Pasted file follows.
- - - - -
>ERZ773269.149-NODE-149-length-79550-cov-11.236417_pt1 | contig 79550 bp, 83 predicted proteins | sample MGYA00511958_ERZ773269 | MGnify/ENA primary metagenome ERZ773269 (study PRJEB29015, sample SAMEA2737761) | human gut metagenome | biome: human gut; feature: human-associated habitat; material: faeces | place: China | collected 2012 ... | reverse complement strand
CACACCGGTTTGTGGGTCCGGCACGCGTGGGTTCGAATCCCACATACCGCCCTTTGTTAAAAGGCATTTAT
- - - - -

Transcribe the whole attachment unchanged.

>ERZ773269.149-NODE-149-length-79550-cov-11.236417_pt1 | contig 79550 bp, 83 predicted proteins | sample MGYA00511958_ERZ773269 | MGnify/ENA primary metagenome ERZ773269 (study PRJEB29015, sample SAMEA2737761) | human gut metagenome | biome: human gut; feature: human-associated habitat; material: faeces | place: China | collected 2012 ... | reverse complement strand
CACACCGGTTTGTGGGTCCGGCACGCGTGGGTTCGAATCCCACATACCGCCCTTTGTTAAAAGGCATTTAT